I won’t be cutting any corners. Not after hearing presenter and author, Jocelyn Green state she spent nine months researching her first novel and three months writing it. My hopes were quickly dashed that I could some how “get by”.

  • Step One:  Finish the initial read through of Alice’s Adventures in Wonderland and Through the Looking Glass.
  • Step Two:  Complete a second read through of each book.
  • Step Three:  Interview a grief counselor to determine how children cope with death of loved ones; specifically in cases of suicide.

Jocelyn Green also recommended getting to really know your characters by interviewing them. Click here to see the questions. This will be Step Four. By the time Breathe arrives next year – October 18 & 19, 2013 – I will have completed these “research” steps (and maybe a first draft of the manuscript). Sigh. No way around it.

Goal 3:  Post Consistently

This goal is blog related rather than novel related.

I started blogging in April with the goal that I would post every two to four days; which I did for the first four months. Then life got busy and hectic. I started slacking off, claiming that creativity doesn’t strike every day.

The inconsistency is disruptive to you as readers I’m sure; despite my belief that creativity doesn’t like cages. So, I will pick a day of each week that I will post. Sometimes you’ll get a surprise day added. But ultimately there will be one day a week that you can count on the Jotter’s Joint to give you a read. Hopefully, a good read.

Let me know if there is a day that you would prefer. If the requests are similar it makes my decision easier.

Hold me accountable.

Ask me how I’m doing toward my goals. Don’t let me off the hook. And if you have suggestions that would help me in any of these goals, I’d love to hear them.

Hold Yourself Accountable

“One day” is today or it never comes. What ventures have you been putting off? Don’t wait for New Year’s resolutions. Do it now. Write some goals today. Share with me in the comments the goals you’ve set and I’ll remember to ask you how it’s going.

Recommended resources that came out of Breathe 2012 for you writer types …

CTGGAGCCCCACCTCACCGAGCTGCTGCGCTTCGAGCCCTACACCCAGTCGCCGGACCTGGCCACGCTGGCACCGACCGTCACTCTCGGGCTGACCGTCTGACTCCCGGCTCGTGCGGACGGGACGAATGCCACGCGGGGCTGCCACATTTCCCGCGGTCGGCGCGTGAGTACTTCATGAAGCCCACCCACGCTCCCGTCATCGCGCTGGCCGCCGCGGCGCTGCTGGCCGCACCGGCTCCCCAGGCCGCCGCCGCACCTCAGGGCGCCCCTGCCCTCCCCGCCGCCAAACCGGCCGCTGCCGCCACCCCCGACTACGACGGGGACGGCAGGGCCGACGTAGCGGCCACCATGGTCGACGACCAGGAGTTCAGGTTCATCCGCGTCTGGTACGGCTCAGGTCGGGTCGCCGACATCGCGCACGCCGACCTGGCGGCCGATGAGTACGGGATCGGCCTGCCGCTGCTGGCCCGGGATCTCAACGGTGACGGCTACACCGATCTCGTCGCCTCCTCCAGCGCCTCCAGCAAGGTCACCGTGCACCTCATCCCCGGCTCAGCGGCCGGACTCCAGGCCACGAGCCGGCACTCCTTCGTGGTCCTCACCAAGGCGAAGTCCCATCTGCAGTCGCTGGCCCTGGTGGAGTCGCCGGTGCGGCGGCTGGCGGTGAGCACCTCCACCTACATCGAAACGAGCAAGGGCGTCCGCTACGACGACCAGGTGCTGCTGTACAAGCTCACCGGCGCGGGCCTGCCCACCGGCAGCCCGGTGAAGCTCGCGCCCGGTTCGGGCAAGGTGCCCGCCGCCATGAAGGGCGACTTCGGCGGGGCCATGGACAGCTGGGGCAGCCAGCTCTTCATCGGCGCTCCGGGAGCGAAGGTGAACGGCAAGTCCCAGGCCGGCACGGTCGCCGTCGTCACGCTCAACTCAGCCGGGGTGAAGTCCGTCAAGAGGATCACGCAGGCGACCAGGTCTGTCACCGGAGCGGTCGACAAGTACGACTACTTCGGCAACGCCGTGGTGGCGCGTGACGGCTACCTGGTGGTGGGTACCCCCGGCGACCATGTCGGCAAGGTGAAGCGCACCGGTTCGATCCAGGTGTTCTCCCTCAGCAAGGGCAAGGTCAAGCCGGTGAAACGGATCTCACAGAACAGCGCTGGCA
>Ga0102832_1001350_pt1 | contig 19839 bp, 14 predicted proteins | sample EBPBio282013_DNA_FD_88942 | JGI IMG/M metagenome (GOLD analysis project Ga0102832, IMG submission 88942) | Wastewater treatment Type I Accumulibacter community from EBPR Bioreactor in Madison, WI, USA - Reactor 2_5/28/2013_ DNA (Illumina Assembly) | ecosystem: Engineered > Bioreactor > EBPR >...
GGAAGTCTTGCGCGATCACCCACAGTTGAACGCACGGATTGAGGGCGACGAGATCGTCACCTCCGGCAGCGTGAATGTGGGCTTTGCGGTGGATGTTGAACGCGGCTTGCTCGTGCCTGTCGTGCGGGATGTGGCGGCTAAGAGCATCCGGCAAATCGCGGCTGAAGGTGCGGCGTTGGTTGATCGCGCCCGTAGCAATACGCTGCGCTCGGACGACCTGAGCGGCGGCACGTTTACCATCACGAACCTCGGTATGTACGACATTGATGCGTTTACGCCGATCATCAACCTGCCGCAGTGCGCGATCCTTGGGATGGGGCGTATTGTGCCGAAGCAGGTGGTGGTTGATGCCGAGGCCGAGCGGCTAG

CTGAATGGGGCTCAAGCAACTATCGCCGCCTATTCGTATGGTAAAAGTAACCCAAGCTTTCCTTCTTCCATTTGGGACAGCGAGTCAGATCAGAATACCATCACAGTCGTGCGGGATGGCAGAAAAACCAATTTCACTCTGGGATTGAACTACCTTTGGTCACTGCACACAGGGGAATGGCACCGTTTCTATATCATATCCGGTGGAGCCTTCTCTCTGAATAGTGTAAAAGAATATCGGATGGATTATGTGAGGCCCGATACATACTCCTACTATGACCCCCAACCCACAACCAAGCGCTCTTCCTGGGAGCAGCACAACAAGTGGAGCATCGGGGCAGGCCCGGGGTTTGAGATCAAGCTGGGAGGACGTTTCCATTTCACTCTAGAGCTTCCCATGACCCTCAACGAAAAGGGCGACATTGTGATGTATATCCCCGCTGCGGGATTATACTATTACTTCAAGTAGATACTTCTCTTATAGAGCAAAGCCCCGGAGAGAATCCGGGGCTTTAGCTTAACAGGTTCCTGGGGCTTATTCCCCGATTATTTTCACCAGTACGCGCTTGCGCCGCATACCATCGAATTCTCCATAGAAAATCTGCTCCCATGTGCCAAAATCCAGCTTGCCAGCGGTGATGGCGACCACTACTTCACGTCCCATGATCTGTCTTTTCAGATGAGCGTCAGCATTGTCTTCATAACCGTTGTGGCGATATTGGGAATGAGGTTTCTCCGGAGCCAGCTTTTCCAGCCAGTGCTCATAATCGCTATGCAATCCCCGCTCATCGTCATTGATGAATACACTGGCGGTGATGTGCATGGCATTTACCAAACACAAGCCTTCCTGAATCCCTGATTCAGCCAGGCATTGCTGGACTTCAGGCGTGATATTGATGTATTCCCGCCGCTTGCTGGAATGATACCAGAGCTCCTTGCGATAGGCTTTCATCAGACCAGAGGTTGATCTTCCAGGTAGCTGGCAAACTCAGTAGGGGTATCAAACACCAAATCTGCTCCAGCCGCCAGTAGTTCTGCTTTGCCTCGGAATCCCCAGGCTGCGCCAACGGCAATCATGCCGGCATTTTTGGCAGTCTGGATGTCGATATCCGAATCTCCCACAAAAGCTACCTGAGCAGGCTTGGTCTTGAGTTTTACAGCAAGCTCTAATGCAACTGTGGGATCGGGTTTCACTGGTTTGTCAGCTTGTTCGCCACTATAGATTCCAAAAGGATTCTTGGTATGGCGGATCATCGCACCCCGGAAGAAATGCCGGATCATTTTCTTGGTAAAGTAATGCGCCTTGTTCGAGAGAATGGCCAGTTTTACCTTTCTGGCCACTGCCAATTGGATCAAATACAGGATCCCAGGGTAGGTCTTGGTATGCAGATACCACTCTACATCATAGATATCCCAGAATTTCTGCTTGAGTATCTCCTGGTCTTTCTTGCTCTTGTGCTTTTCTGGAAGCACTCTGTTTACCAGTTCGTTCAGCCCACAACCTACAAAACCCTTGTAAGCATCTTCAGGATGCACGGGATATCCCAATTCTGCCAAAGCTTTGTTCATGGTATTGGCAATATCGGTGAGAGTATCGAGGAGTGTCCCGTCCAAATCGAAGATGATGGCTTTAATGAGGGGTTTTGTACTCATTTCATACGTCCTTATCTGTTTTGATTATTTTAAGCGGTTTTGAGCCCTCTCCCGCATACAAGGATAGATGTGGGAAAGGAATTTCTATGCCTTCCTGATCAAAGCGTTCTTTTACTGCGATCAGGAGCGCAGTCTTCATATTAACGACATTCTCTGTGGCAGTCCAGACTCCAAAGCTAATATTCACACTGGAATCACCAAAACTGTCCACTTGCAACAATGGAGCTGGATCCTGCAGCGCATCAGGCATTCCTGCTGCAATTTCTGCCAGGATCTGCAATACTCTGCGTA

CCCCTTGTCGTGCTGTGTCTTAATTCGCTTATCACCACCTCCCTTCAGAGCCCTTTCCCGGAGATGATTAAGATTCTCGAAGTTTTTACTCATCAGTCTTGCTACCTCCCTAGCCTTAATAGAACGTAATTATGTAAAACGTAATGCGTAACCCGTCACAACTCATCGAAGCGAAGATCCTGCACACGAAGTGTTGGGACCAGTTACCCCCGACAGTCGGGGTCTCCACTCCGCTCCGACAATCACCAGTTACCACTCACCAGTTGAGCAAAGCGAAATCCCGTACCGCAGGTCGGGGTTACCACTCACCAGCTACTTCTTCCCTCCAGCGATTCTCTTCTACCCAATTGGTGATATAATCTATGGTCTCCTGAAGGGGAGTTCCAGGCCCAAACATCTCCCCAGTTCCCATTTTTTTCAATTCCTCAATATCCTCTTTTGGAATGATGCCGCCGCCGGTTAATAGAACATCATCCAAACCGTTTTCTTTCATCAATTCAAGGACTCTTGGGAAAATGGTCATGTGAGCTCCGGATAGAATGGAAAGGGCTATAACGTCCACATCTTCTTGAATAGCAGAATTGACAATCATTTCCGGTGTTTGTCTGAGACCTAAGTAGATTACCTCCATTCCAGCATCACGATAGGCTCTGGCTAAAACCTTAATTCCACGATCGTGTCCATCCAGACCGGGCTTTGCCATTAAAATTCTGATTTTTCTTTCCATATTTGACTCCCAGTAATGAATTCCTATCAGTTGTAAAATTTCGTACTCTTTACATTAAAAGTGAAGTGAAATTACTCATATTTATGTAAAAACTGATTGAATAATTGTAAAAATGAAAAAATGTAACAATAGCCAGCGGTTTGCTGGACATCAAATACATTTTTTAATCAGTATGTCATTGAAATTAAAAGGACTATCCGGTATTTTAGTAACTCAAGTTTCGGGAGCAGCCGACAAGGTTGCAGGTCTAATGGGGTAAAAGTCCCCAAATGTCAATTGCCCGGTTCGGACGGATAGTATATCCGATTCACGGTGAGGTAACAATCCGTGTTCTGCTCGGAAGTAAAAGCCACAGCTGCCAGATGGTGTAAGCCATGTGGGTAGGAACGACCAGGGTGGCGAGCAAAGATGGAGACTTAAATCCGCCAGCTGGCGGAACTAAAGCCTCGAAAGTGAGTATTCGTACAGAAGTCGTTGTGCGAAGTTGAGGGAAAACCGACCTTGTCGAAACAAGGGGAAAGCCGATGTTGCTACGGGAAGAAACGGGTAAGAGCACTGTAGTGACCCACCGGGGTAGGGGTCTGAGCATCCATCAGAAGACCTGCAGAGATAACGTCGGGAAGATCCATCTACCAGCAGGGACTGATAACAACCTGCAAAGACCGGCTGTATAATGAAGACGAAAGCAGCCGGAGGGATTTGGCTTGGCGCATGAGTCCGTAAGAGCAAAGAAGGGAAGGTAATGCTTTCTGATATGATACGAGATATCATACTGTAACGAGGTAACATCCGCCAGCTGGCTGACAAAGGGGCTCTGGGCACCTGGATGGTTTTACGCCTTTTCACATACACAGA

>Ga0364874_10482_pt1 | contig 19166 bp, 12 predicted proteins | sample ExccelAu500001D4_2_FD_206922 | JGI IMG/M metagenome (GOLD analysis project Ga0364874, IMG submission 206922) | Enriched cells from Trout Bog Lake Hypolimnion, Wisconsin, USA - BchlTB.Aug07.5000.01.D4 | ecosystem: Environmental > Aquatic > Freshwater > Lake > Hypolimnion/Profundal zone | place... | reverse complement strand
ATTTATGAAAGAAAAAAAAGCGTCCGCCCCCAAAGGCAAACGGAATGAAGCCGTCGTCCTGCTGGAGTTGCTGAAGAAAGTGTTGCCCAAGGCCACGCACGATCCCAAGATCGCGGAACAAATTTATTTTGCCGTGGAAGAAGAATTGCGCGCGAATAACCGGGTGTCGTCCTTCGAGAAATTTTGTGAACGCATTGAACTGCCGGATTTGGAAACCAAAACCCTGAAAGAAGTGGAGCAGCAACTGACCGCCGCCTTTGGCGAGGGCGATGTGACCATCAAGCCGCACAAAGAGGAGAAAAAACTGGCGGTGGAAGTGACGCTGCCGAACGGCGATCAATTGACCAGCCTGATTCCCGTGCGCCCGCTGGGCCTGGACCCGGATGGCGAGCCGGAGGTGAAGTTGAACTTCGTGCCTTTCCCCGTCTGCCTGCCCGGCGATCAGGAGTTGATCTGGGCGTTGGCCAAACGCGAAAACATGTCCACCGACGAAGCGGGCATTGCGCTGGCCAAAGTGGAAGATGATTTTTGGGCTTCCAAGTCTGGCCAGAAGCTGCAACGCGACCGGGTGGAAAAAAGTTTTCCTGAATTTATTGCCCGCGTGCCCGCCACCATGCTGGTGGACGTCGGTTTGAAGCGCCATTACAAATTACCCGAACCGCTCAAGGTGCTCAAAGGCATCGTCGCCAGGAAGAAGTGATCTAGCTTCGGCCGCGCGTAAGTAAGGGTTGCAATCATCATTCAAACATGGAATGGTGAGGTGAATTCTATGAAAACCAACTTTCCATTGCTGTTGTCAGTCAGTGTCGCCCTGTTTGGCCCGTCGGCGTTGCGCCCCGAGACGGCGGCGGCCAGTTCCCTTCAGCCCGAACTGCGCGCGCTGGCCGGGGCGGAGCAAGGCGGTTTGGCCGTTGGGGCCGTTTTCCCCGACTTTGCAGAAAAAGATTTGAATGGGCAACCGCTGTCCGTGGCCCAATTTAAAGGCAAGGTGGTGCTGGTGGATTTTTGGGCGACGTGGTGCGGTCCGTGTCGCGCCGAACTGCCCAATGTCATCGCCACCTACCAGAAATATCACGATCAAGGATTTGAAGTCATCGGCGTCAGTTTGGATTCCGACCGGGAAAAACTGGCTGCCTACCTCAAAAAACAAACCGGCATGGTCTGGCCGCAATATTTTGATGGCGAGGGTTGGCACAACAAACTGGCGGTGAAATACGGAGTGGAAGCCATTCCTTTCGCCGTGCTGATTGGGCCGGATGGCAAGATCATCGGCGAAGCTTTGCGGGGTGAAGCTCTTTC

• Platform:  Get Noticed in a Noisy World by Michael Hyatt
  • The Art of Fiction:  Notes on Craft for Young Writers by John Gardner
  • Craft of Writing by William Sloane
  • The Art and Craft of Novel Writing by Oakley M. Hall
  • Wrecked:  When a Broken World Slams into Your Comfortable Life by Jeff Goins
  • Getting Into Character:  Seven Secrets Novelists Can Learn from Actors  by Brandilyn Collins
  • From the Inside … Out:  Discover, Create and Publish the Novel in You by Susan May Warren and Rachel Hauck

I’d Rather Be Writing …

Don’t get me wrong, I like my job. I enjoy it. It fills some of my basic needs like a way to earn a paycheck. It also gives me the opportunity to learn new things every day; the opportunity to educate others (to a degree); and there’s variety even when everything is exactly the same.

Oh and did I mention, I’m good at it. That’s not a brag, it’s a truth. I’m good at my chosen profession.

Can you guess what’s next? Can you hear what is coming? Can you imagine the word on the tip of my tongue, on the point of my pen?

BUT …

I wouldn’t say I love it. And it isn’t my dream. It wasn’t my first choice. Which is probably why I’d rather be writing?

Remember taking career assessments in school? You know that ones … based on your interests and skills, they tell you what potential careers you should pursue. Well when I took them in junior high and high school my current job didn’t show up on the list. None the less here is where I’ve ended up.

So what did show up on the list? Journalism. Every single time I took a career assessment. And that was the path I thought I would follow. I loved writing and reading but not research. I still feel this way.

I’m not a journalist but I am a writer. This is my personal declaration despite lack of publication.

I’d rather be writing … more than handwritten correspondence … more than clever blog post … more than emails and business letters.

I’d rather be writing more than anything else in the world. This alone makes me a writer, right?